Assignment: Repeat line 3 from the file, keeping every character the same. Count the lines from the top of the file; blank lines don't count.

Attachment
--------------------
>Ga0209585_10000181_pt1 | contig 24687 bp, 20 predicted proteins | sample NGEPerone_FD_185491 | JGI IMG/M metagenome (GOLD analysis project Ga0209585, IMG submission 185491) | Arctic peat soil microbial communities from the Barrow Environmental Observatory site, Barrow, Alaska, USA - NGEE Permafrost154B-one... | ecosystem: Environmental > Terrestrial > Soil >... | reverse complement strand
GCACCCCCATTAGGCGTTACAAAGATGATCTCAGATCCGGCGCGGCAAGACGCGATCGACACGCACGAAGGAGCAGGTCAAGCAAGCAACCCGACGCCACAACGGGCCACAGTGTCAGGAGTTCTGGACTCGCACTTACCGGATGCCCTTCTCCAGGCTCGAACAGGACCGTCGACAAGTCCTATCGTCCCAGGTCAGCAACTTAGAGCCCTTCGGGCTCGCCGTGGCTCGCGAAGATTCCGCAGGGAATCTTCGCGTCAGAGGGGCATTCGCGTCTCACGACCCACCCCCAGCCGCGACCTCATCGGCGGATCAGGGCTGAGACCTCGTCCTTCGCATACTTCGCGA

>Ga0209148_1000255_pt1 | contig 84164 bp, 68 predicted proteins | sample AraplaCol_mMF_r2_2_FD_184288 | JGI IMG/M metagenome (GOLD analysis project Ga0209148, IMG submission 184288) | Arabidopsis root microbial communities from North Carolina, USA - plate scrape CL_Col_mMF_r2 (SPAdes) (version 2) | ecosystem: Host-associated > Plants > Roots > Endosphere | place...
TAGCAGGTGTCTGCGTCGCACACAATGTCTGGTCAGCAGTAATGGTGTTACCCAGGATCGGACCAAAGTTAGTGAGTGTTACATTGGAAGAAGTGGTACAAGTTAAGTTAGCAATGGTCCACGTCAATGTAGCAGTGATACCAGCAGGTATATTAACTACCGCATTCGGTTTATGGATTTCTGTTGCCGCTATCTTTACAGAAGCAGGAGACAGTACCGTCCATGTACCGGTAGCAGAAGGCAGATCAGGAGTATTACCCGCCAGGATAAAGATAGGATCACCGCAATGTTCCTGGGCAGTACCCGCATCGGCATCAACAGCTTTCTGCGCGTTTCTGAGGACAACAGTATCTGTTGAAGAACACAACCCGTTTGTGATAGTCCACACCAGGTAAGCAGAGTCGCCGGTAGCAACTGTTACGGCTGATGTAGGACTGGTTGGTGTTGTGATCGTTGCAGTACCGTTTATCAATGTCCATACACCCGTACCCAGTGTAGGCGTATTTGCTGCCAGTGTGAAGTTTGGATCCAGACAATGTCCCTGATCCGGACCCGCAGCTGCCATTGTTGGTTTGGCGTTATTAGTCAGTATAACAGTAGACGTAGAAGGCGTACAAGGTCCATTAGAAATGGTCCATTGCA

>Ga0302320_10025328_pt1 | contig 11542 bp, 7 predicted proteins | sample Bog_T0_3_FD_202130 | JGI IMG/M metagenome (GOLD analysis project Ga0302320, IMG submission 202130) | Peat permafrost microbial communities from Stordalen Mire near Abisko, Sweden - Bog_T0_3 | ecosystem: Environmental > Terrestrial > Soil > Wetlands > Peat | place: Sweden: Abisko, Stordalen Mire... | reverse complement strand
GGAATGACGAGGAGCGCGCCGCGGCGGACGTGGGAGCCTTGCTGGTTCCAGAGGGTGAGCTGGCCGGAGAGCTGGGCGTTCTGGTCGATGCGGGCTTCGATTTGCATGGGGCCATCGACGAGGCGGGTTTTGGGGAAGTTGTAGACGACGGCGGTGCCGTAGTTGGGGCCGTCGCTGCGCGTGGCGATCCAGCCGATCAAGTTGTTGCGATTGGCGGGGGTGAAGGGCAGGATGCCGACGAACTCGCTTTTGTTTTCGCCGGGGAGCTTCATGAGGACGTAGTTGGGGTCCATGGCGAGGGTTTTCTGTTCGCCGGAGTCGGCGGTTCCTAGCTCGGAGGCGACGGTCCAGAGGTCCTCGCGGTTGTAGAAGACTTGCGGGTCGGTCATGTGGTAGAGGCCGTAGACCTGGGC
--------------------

>Ga0209148_1000255_pt1 | contig 84164 bp, 68 predicted proteins | sample AraplaCol_mMF_r2_2_FD_184288 | JGI IMG/M metagenome (GOLD analysis project Ga0209148, IMG submission 184288) | Arabidopsis root microbial communities from North Carolina, USA - plate scrape CL_Col_mMF_r2 (SPAdes) (version 2) | ecosystem: Host-associated > Plants > Roots > Endosphere | place...